Michelle Page Alswager is a long-time diabetes advocate, whose mission has taken on new meaning since the sudden and tragic passing of her son, Jesse, in February 2010 at only 13. She is a former Executive Director for the Western Wisconsin chapter of the Juvenile Diabetes Research Foundation, but continues to volunteer and participate in their Ride to Cure Diabetes, as well as working with the group Triabetes, a triathlon club for PWDs. Today, in light of her tragic news, Michelle shares some thoughts on her own experience and how to best help grieving parents:

The news has spread quickly about the recent loss of a 13-year-old girl to type 1 diabetes. Your initial fears escalate — after all, how many have you heard about since the death of my own son, Jesse, who also died at the age of 13 just eight short months ago? You’re scared, you’re confused, you want answers.

Since Jesse’s death, I have talked to many other people who have recently lost someone to diabetes. And — like you — I have to ask myself, “Are more kids dying from this disease or is it just more visible?” And you are saying, “I want to know more about how these kids have died so it doesn’t happen to my kids — or myself.”

I can tell you from my point of view that there are no answers from me or any of the other moms and dads. I can tell you not only are we baffled by our healthy, beautiful kids dying suddenly, but so are coroners and doctors. That’s not comforting, I know.

For now I offer you some advice — the same advice I have been giving to so many concerned friends out there who want to help people like me in this horrible time. I offer the following:

First, there is no exact “right” thing to say. But saying, “I don’t know what to say” is actually saying something. It’s OK to not have the right words because we don’t know either. It’s OK to reach out, whether it’s a phone call or an email or showing up on their doorstep. Go ahead and help make funeral plans if you are close to the person. Offer to help set up the memorial fund or bring food to the house, not for the person grieving but for the other guests there to help her/him. Assemble a list to use over the next month or so of people signing up to bring dinner to the home. The family isn’t going to ask because they are in excruciating second-to-second pain. They won’t think of their own well-being. They are only thinking of pain. A simple meal may sound trivial, but when you are hurting the last thing you want to think about is grocery shopping or making dinner.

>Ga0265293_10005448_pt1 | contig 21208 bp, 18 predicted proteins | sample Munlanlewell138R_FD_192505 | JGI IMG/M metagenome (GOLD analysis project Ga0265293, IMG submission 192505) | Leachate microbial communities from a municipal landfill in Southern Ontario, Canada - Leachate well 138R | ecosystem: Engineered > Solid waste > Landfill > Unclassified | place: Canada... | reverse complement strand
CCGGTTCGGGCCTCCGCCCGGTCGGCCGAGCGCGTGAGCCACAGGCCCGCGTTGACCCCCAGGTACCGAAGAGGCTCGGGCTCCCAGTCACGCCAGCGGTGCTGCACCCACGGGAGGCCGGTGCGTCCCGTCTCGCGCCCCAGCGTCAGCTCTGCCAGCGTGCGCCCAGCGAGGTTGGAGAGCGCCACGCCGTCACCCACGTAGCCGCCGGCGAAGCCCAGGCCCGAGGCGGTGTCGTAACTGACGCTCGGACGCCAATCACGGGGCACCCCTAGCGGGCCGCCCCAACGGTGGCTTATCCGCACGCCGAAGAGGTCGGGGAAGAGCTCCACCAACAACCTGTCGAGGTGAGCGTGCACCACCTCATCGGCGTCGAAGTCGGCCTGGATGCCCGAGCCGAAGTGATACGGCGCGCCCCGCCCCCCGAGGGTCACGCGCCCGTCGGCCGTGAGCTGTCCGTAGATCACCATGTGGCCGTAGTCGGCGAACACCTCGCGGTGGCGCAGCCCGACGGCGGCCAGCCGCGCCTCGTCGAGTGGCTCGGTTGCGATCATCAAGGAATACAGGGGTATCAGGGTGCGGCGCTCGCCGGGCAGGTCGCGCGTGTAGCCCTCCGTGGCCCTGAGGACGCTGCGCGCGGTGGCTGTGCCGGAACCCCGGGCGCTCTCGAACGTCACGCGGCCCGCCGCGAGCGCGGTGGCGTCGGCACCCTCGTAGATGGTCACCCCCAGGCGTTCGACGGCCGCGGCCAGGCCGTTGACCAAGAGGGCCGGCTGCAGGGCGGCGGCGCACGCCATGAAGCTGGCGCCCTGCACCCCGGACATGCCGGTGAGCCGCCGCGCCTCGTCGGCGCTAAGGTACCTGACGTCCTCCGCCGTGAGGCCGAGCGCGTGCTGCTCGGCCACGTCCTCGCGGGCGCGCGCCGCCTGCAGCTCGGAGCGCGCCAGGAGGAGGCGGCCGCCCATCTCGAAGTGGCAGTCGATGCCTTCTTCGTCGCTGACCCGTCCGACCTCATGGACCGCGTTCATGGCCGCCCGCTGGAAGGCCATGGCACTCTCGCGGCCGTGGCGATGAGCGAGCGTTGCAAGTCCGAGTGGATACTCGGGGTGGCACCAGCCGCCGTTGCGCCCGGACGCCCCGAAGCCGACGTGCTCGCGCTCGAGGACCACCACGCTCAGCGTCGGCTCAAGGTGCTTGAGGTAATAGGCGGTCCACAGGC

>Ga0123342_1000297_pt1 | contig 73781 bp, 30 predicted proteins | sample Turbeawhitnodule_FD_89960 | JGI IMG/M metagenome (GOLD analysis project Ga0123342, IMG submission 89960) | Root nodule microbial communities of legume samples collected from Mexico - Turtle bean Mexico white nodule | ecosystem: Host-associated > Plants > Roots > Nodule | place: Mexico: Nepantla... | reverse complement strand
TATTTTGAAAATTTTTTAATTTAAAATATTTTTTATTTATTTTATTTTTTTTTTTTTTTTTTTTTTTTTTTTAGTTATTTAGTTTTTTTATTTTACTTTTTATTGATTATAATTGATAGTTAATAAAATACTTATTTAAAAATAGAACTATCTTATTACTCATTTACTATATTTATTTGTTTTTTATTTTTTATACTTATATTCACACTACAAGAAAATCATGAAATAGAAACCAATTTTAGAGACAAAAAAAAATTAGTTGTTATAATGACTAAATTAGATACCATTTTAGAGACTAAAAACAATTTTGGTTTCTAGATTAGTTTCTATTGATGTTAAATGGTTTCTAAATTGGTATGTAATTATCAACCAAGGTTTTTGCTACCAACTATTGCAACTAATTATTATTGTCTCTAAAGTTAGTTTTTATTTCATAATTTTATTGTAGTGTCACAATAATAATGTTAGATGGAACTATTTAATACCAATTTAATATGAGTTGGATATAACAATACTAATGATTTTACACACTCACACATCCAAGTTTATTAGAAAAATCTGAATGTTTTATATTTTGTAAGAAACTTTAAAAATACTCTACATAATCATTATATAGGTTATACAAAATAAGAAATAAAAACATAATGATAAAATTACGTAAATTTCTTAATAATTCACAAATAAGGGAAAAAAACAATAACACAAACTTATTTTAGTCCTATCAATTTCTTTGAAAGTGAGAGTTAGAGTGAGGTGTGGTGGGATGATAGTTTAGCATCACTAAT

• Do NOT say “Call me if you need me,” because he/she is not going to call. They just don’t know what their needs are yet. Just be proactive and be present.
  • Do NOT ask for details. If he/she is ready to give them, you’ll know. It takes time to be able to speak about it. Be patient.
  • DO let the person talk nonstop about their loss and their loved one. A huge step for healing is to be allowed to talk about the person and share memories. It heals, I promise. I know because it heals me.
  • Do NOT compare the death of your 17-year-old cat that was “like family” to the loss they are experiencing. And if you DO say something that later you are kicking yourself for saying, it is OK to say, “I’m really sorry I said that. I just didn’t know what else to say.” It will go a long way because of course we know you are just trying to help.

If you see anyone posting negative things on the hundreds of message boards and Facebook walls, take it upon yourself to correct them and politely ask them to remove it. I can’t stress enough how painful it is to read untruths from scared parents who don’t know the details and are making assumptions. Stop them before the parent sees those kind of posts because I guarantee eventually the parents will be Googling for information about their children and the pain is awful when you read something ignorant or hateful about the death.

And please, if you do not know this person “personally,” understand that they may not accept a friend request on Facebook. While I loved hearing from so many people who care, getting hundreds of Facebook requests is overwhelming and impersonal even under the best intentions. Know if they do not accept the request it is not a slight on you as a person but a form of self-preservation.

Lastly, I want to tell you about something you can’t understand until it happens to you. And I guarantee every “diabetes” parent feels this with the loss of their child. I actually grieved the loss of diabetes in my life, along with my child. Yes, believe it or not, we wish it back every day. It is the routine of “caring” for someone that’s gone immediately. It has been 8 months and I still sometimes set the table for five — instead of four. And I still yell, “Time to eat!” and then stop myself from yelling, “Did you test yet?” I cry every time I say it. I cry when I hear someone else’s pump go off — I’m jealous and want it back. It’s loss of a community you once belonged or the fear of losing it. Make them feel they are still part of it.

And know that if you ever want advice talking to someone close to you, I’m here.